A recent study found that obese kids are more likely to be bullied than thin kids, regardless of their gender, race, socioeconomic status, social skills or academic achievement. And past studies found that obese kids who are bullied are more susceptible to depression, anxiety and loneliness. That's really sad, especially since it's mostly preventable.
How are overweight kids treated at your club? Or overweight adults for that matter? Does your club's staff go out of their way to help obese patrons navigate the gym floor and use machines correctly, or does your staff stand back and snicker when these folks don't understand how to use equipment properly? If it's the latter, then you're part of the problem instead of being part of the solution.
These days most Americans are considered obese. Even the military is recognizing that sedentary young people make recruiting a challenge. There's a huge untapped market for health clubs, but is your club courting it or driving it away?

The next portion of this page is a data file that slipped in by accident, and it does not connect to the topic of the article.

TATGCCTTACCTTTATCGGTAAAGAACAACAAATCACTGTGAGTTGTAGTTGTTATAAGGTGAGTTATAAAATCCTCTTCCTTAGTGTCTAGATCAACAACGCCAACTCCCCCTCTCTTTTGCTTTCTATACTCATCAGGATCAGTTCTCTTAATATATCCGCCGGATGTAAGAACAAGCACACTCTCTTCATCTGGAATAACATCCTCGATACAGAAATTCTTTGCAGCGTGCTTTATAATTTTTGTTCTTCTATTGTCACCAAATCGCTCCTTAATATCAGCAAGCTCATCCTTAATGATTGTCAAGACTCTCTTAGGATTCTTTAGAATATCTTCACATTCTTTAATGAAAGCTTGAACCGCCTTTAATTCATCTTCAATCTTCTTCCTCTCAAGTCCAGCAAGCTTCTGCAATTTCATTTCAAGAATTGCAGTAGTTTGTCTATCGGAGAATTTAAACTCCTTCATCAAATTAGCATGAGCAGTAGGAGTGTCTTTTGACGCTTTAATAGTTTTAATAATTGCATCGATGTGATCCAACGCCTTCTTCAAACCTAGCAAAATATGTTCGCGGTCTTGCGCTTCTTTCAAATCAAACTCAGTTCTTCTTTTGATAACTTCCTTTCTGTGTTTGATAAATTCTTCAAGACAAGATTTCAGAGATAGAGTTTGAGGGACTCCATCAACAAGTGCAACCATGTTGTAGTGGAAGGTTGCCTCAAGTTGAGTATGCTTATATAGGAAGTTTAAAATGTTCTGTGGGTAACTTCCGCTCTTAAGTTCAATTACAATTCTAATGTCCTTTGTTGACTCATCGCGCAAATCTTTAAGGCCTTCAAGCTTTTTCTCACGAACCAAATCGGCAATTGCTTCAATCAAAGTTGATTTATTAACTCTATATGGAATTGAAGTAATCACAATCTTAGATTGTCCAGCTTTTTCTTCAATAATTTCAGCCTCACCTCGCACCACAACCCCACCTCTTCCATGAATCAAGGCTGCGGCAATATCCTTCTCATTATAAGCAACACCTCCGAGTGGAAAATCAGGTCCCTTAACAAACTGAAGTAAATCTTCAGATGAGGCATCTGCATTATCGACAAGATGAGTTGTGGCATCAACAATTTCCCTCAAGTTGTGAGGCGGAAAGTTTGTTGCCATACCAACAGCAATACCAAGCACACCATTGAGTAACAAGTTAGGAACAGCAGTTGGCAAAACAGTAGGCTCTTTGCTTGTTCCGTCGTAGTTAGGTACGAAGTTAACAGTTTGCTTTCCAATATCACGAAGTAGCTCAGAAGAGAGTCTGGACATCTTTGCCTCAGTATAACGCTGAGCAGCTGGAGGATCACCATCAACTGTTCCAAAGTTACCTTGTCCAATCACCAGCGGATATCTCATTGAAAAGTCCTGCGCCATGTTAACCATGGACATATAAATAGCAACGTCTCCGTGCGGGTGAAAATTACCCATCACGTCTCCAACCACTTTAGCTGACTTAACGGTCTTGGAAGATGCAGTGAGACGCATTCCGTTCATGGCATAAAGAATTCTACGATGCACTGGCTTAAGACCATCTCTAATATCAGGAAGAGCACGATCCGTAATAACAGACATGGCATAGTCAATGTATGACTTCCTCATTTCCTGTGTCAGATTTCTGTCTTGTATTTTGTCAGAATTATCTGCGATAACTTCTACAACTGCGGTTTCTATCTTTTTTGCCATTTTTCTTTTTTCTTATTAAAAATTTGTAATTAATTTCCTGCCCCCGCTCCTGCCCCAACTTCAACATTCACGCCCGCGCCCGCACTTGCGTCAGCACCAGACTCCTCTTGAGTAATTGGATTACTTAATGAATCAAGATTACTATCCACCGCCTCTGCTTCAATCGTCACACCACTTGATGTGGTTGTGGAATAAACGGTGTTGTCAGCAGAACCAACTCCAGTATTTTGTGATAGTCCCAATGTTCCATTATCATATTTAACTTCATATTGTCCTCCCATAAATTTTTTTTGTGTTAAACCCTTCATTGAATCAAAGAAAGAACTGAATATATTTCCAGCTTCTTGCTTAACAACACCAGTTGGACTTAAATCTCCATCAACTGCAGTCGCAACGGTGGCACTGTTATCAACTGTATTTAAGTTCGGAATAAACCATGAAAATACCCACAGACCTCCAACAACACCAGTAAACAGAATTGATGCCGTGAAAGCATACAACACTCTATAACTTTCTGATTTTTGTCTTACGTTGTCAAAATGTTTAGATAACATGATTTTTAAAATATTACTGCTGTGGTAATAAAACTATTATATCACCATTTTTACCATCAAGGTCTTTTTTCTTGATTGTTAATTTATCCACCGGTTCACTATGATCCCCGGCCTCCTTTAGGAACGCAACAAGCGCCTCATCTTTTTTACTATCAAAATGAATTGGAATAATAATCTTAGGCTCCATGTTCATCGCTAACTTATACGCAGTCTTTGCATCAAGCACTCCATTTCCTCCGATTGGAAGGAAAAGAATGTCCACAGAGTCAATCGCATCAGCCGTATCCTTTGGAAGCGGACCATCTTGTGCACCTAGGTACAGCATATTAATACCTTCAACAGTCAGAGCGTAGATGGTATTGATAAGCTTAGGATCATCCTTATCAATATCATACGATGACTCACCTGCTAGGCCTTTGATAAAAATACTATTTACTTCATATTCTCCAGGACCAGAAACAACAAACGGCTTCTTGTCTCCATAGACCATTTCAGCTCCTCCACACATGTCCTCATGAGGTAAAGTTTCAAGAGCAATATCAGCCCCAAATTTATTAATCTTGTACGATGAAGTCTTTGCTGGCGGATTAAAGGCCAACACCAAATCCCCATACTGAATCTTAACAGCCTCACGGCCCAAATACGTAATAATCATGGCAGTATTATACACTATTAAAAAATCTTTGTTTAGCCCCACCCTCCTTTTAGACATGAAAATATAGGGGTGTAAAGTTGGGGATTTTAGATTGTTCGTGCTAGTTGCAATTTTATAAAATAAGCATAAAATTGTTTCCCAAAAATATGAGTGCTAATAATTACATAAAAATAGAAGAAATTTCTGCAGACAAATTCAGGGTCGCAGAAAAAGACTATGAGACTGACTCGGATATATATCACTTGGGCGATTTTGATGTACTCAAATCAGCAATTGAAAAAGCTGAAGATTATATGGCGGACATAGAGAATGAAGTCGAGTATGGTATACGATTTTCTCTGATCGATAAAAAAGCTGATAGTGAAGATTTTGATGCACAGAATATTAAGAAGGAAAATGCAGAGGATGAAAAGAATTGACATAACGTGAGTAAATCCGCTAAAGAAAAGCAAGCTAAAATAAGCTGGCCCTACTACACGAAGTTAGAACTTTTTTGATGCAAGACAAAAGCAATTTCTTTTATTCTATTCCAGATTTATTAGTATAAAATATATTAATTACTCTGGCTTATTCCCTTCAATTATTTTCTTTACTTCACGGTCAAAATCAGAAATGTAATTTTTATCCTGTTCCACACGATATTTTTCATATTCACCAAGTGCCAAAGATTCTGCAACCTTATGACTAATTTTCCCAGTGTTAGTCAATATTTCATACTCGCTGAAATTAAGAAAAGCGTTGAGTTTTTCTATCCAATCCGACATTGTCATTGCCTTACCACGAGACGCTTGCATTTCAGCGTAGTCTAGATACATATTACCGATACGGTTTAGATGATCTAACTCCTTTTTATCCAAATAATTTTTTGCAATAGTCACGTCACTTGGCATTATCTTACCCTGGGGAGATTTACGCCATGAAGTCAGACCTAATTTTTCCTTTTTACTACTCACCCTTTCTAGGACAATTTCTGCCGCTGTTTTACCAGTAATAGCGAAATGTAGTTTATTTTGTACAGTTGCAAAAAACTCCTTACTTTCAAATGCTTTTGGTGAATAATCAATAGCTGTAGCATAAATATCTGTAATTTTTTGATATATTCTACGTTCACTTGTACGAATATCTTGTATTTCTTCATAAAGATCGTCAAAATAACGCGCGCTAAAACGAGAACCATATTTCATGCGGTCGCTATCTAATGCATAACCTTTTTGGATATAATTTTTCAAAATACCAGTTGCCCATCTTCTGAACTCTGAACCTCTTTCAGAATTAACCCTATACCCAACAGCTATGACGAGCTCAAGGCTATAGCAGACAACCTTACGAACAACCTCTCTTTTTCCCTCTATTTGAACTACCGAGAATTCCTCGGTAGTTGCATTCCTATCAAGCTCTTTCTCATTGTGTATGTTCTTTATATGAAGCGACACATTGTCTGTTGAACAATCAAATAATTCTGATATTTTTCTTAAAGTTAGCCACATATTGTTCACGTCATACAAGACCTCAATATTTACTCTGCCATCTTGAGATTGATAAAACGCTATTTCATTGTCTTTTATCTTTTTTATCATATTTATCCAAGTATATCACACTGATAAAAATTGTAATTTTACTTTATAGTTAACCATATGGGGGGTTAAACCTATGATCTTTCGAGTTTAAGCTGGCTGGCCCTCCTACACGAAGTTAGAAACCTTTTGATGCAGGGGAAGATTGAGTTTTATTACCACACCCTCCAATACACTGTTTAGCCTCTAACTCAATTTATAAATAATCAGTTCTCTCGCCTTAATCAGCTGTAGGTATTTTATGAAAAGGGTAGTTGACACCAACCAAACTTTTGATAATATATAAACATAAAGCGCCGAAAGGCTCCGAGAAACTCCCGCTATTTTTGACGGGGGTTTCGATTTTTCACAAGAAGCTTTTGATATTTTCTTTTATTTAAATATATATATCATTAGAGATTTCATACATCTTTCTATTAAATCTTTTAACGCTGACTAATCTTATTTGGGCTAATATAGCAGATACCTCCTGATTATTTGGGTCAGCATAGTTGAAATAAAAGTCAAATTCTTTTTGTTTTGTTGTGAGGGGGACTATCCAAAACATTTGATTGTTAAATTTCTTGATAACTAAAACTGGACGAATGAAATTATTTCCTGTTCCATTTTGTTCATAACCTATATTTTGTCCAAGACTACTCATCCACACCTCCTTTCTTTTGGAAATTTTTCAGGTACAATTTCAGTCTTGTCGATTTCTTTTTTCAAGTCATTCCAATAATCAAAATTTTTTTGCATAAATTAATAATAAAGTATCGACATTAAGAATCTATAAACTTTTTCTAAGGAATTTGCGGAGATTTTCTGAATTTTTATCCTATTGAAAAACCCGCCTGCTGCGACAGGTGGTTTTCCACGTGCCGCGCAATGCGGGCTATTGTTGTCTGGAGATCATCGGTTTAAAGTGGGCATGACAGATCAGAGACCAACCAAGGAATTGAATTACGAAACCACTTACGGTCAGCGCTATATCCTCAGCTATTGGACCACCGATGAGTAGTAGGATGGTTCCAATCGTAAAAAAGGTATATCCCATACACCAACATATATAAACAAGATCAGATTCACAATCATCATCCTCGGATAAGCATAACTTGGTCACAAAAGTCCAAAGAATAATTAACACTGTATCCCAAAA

Do you have targeted programs to get kids in your club and exercising? Many schools have dropped gym classes because of budget cuts. That means there's a real need for fitness education to teach kids why it's important to be active. The same goes for nutrition. Even when I was in school, we weren't taught much about how to eat right.
Design a children's program that combines fitness and nutritional education, market it right to schools and community groups, and I bet you'd have a winning profit center on your hands—one that helps keep kids from getting bullied and pumps up your bottom line. Talk about a win-win situation!